NSW Government Formally Withdraws Land Rights Bill


The NSW government has formally withdrawn a controversial bill which sought to extinguish Aboriginal land claims over the state’s beaches and coastline.

The Leader of the National Party and Deputy Premier Troy Grant moved a motion in State Parliament yesterday to formally withdraw the Crown Lands Amendment (Public Ownership of Beaches and CoastalLands) Bill 2014. and have it discharged.

The Bill had been introduced less than two weeks ago by the Crown Lands Minister Kevin Humphries without any consultation with Aboriginal land Councils.

New Matilda reported yesterday Humphries had phoned the Chief Executive Officer of the Darkinjung Local Aboriginal Land Council, Sean Gordon on Monday night to inform him the government would not be proceeding with the bill at this time.

The embarrassing capitulation by Humphries came only hours after he met with a group of leaders from Local Aboriginal Land Councils, their peak body, the New South Wales Aboriginal Land Council, and their legal advisors in his Parliament House office.

That meeting followed a land rights rally, organised by LALCs from the Sydney Newcastle region, and financially unwritten by the peak body, which shut down Macquarie Street a few hours earlier.

The rally was called last week after Humphries introduced the controversial bill without any prior consultation with Aboriginal people, or others outside government and signalled the Baird Government’s intention to rush it through the last scheduled sitting weeks of the Parliament before the State election in March.

Despite formally discharging the Bill, which had been approved by State Cabinet, Humphries has clearly signalled the government’s intention to seek to block Aboriginal and claims over beaches and coastline.

In the absence of any formal public announcement before yesterday’s parliamentary sittings from Humphries and public claims within the land council movement the Bill had been “withdrawn,” in a victory for “people power” New Matilda sought a statement from the Minister’s office on the future of the bill.

It received a three paragraph statement which read: “The NSW Government has postponed debate in the NSW Parliament on “The NSW Government will conduct further consultation with the NSW Aboriginal Land Council (NSWALC) and other Aboriginal land councils.

“The Government remains firmly committed to the notion that the State’s beaches belongs to every resident of NSW and should not be privatised.”

The NSW Aboriginal Land Council yesterday released a statement saying it was still concerned and would keep the land rights network informed.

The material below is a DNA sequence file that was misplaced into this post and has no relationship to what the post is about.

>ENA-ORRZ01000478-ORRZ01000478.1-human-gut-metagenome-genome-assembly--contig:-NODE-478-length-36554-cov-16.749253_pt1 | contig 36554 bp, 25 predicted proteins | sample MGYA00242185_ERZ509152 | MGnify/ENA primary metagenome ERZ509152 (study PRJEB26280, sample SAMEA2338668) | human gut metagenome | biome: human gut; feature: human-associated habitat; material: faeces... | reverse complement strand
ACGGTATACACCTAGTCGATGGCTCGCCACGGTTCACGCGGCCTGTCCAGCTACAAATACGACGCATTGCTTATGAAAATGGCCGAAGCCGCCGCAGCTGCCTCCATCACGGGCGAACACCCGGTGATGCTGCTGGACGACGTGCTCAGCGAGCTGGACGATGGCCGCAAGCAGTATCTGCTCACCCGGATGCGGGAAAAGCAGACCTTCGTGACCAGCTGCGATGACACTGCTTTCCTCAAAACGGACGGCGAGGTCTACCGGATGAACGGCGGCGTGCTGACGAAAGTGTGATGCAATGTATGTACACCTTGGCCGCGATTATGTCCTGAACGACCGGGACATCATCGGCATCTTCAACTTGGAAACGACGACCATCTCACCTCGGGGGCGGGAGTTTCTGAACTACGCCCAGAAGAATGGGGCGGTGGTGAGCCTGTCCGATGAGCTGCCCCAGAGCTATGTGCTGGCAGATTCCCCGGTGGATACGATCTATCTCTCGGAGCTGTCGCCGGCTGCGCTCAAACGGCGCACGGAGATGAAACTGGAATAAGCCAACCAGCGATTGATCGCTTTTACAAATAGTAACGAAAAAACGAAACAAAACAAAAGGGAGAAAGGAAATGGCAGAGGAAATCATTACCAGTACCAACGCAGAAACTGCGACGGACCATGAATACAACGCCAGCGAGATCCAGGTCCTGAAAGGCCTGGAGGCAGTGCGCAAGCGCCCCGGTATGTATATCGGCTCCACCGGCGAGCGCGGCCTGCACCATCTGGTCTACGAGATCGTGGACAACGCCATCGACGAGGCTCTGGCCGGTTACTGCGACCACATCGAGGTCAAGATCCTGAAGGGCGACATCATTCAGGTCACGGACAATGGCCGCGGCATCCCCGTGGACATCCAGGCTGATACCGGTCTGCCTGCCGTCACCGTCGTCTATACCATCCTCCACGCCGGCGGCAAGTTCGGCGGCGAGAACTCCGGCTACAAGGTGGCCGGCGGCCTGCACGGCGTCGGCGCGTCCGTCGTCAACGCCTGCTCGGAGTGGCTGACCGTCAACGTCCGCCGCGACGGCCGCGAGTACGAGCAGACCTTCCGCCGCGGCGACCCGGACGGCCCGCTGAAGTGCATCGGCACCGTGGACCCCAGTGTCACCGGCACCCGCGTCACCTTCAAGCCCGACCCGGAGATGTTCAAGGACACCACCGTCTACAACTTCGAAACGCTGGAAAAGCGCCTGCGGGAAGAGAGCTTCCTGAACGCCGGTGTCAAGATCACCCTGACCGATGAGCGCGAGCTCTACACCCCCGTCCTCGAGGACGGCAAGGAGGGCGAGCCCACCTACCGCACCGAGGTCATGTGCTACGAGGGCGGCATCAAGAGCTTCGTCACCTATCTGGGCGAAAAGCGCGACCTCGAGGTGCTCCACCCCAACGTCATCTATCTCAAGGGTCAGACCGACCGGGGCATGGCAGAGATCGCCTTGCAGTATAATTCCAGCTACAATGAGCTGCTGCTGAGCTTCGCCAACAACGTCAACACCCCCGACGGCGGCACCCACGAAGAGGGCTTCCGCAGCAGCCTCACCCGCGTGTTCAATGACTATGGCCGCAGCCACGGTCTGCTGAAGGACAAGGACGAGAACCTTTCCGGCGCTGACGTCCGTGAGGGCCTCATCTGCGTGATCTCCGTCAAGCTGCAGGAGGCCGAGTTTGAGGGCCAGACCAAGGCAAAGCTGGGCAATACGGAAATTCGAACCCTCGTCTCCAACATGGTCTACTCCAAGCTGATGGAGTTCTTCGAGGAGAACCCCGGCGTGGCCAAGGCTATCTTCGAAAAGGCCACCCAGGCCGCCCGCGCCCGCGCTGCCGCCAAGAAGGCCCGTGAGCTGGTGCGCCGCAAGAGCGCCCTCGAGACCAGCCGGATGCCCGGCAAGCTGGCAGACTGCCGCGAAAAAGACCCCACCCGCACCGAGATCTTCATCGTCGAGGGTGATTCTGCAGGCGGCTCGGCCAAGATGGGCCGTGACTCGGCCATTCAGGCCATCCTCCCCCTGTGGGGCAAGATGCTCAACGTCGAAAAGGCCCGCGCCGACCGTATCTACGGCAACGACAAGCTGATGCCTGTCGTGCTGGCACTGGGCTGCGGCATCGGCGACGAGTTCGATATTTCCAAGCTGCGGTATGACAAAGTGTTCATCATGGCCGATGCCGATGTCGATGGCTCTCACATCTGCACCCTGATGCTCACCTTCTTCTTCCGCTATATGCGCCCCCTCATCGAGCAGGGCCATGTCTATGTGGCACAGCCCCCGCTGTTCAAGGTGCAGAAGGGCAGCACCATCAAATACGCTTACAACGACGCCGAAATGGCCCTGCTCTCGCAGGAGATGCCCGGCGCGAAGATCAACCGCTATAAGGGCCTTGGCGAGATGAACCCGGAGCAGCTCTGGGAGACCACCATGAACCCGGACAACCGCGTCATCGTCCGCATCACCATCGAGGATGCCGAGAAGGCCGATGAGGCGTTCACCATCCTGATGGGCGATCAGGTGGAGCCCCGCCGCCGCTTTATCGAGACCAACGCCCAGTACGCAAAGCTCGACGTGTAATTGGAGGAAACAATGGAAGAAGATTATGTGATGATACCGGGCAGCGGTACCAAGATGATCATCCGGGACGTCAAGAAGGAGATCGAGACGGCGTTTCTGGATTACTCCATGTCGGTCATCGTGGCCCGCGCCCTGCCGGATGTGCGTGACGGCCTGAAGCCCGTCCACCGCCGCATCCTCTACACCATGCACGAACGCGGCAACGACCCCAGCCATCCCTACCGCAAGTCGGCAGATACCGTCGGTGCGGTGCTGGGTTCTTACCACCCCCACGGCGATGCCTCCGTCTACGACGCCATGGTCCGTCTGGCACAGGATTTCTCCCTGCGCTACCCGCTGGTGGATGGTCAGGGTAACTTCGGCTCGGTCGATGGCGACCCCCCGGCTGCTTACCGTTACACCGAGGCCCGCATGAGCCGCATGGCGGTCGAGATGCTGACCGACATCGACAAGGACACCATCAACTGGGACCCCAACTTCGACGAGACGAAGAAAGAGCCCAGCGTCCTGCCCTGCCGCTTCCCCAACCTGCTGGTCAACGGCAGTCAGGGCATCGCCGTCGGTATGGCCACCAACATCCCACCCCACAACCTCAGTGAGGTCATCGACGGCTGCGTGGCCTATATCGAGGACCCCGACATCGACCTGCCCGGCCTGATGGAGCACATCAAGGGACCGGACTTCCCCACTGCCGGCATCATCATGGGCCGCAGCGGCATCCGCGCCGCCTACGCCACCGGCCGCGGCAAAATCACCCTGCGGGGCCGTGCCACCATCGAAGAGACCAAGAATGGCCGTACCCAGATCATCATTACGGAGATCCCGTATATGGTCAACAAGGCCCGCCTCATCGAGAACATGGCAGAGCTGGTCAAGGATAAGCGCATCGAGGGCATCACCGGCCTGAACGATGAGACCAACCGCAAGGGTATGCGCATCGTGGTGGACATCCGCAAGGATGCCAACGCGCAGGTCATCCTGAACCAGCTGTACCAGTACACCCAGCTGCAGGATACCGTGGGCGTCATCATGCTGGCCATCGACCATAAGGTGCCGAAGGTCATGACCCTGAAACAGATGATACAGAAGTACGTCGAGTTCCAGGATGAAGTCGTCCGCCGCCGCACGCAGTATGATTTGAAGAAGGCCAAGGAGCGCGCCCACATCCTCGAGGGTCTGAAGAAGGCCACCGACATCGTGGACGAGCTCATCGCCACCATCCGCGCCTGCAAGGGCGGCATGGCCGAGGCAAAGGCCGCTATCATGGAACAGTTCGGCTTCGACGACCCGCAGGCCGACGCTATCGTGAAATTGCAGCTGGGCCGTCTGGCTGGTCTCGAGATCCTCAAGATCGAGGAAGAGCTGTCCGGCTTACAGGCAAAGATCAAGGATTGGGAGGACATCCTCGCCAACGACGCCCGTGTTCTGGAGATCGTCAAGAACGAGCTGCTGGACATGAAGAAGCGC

"We call on the Government to respectfully deal with Land Rights and start from scratch by genuinely consulting with Aboriginal people before any changes are made to the way crown lands in NSW are managed" NSWALC Chair Craig Cromelin said.

It’s a strategic, although embarrassing, withdrawal by Humphries and the government in the face of mounting anger within the land rights movement, and growing concerns about the possible legal implications of the bill which have become increasingly apparent since its proposed provisions were first publicly revealed by Humphries in the Parliament on October 21.

Those implications include the possibility the provisions of the bill, as drafted, could have breached the Racial Discrimination Act and could – if passed by State Parliament in its current form – trigger a potential High Court challenge.

New Matilda has sighted a number of briefing papers which were provided to opposition MPs. They draw on legal advice raising the potential violation of the RDA and the possibility of a challenge in the High Court.

The catalyst for the Humphries bill was the settlement of a 20-year land claim over Red Rock beach by Coffs Harbour LALC.

The claim was first knocked back by the Lands Minister in 2009, nearly two decades after it was first lodged in 1993. The LALC appealed and won in the Land and Environment Court last year.

The land, of deep cultural significance to blackfellas, was only returned on the basis it be subject to public access to perpetuity.

The government chose not to appeal the decision at the time, and instead is now seeking to extinguish land claims over all coast areas, not just Red Rock. In his second reading speech introducing the Bill, Minister Humphries said the legislation was necessary to "ensure certainty and consistency in beach access and environmental management."

Humphries failed to tell the Parliament the Coffs Harbour LALC could not restrict public access to the beach.

There is no case in the state where a land council is able to restrict public access to coastal areas.

While the discharge of the original Humphries Bill is a quick and early victory for those opposed to it, it would appear the political horse trading on the Red Rock decision has only just begun… in the shadow of an election campaign.

* Brian Johnstone and Amy McQuire are both former employees of the NSW Aboriginal Land Council.

Launched in 2004, New Matilda is one of Australia's oldest online independent publications. It's focus is on investigative journalism and analysis, with occasional smart arsery thrown in for reasons of sanity. New Matilda is owned and edited by Walkley Award and Human Rights Award winning journalist Chris Graham.